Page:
Not long now before the smoke signals thread around the minarets of Abu Dhabi to spell the name of Europe's next Ryder Cup captain. And you thought Oprah's couch might be where the action is next week. Two days before Lance Armstrong submits to the doe-eyed scrutiny of Ms Winfrey, the European tour convenes at the HSBC Golf Championship to conclude its own opera.
Such is the unprecedented interest in the outcome, the 15-man committee empowered to choose between Darren Clarke and Paul McGinley has dispensed with the convention of a formal declaration two weeks hence and will unveil the successful candidate at the close of the meeting. It wasn't like that in Bernard Gallacher's day. There wasn't much of a meeting. Gallacher combined his role as Wentworth's club professional with leading Europe on three successive occasions. His pre-tournament address at Kiawah Island in 1991 was scribbled on a scrap of paper in his blazer pocket and the team's kit for the week, if that is not too grand a reference, was cobbled together in the pro-shop during a tea-break.
Gallacher worked inside the ropes at Medinah as a radio pundit for the BBC where he was struck by how much the Ryder Cup had changed in scale and ambition since he first confronted the American foe as a player in 1969 and as captain at Kiawah. "We don't need to sell it here, but over there I don't think I have seen as many people. There were 46,000 there every day. Even the practice rounds were a complete sell out. From a safety point of view, you could not have got any more in. It was a big production. And for the captains it is huge.
"Tony Jacklin did it four times. I did it three times. In those days they wanted you to do a home and an away match. There were not many European players who had played Ryder Cup so it ruled out quite a few who might otherwise have been candidates and I kind of fell into it in a way. It wasn't really that big a job. I remember doing the clothing for the team in 15 minutes. The guy came in and asked what colours I would like and I said this for Thursday, that for Friday, a blazer and flannels, a white shirt and we will have a nice tie made. That was it. Ok, see ya. Now it's slick Italian suits and all the rest of it.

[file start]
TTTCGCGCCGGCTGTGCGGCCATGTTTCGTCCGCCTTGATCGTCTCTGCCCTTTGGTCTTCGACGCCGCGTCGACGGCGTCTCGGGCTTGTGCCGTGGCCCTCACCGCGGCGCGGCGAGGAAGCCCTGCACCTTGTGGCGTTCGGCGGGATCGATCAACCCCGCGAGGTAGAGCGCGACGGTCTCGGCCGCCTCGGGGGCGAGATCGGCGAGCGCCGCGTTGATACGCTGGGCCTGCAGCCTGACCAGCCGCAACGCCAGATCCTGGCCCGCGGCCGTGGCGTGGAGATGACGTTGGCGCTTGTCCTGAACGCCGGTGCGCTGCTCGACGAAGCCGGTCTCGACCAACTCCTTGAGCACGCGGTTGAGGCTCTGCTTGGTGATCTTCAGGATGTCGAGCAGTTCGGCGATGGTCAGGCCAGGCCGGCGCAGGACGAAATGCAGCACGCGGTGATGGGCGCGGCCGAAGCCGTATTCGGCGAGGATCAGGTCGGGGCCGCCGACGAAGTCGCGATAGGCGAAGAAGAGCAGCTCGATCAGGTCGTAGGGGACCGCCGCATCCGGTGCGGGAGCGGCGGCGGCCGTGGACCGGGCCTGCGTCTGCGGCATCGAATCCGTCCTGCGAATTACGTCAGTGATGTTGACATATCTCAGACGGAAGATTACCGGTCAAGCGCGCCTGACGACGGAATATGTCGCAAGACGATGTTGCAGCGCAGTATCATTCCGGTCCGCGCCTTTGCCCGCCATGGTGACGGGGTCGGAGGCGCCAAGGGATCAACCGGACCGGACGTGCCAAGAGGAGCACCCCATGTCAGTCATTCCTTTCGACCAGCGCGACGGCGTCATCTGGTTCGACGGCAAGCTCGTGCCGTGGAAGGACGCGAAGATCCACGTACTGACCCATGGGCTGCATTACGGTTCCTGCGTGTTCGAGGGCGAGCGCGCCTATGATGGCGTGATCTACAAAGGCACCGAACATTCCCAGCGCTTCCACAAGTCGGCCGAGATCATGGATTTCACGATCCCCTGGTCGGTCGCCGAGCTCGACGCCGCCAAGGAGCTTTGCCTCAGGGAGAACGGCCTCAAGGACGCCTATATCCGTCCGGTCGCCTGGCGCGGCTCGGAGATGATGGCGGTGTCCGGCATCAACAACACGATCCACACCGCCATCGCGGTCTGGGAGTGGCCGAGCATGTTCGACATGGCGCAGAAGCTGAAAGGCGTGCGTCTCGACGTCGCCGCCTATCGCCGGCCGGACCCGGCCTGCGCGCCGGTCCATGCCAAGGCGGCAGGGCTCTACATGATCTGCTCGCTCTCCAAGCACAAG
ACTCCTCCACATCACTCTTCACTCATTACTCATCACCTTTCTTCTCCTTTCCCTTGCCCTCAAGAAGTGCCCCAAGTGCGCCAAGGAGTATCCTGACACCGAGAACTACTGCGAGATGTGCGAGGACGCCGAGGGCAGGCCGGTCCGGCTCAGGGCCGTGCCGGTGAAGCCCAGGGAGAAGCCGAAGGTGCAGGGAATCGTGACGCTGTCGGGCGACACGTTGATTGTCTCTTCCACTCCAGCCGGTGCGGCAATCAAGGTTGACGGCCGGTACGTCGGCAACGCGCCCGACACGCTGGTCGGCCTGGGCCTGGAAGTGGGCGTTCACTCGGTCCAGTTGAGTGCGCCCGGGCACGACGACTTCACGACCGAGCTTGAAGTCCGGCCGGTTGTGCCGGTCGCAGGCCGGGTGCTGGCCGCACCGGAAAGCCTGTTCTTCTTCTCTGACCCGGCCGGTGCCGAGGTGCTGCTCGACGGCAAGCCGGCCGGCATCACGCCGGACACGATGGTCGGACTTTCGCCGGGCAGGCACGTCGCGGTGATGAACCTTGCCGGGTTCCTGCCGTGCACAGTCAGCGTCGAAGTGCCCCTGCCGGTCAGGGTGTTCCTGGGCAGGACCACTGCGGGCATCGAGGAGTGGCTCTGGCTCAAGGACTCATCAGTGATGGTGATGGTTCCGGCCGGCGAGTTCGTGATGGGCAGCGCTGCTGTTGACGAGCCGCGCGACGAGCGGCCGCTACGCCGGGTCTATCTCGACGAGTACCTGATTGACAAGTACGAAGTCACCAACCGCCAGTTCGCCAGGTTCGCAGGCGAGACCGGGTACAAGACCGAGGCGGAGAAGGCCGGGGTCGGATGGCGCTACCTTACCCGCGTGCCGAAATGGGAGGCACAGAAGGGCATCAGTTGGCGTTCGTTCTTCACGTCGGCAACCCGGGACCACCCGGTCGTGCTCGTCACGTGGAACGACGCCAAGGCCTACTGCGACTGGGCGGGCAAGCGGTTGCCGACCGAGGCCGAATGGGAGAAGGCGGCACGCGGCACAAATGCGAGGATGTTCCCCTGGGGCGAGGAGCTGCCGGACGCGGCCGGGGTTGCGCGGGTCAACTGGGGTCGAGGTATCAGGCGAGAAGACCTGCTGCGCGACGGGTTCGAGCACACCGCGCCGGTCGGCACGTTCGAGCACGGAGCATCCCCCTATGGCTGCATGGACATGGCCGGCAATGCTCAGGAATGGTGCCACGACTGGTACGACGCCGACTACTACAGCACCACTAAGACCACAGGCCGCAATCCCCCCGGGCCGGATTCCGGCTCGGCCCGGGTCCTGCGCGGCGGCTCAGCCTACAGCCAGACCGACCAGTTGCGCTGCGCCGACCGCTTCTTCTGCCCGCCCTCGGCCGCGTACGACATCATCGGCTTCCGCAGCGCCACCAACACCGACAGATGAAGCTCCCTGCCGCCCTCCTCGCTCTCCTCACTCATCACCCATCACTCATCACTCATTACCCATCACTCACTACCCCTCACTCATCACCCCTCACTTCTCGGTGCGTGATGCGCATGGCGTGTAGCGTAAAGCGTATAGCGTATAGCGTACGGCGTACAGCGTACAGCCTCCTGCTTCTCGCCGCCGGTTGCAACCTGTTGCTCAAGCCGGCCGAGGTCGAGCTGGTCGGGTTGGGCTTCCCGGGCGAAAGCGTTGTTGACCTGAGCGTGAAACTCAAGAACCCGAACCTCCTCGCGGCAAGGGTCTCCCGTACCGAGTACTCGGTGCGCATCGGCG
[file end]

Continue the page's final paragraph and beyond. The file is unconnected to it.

"For the speeches I brought out a piece of paper from my inside pocket and jotted a few things about the players. Now the captains speak from an autocue on the podium. It is a far bigger job than the one I did."
The emergence of Europe in 1979 to replace the anachronistic concept of Great Britain and Ireland had brought competition to the event and the beginnings of a commercial value but as Kiawah approached the new narrative had still to register with American broadcasters. NBC fell into it after losing the basketball coverage that autumn. The rights were cheap at $130,000 and they had slots to fill. They were not to know that Stormin' Norman Schwartzkopf was about to unleash shock and awe on Saddam Hussain in the first Gulf War. Advertisers fled the Ryder Cup as a result and NBC made a loss. Eight years later at Brookline the TV rights went for $13m.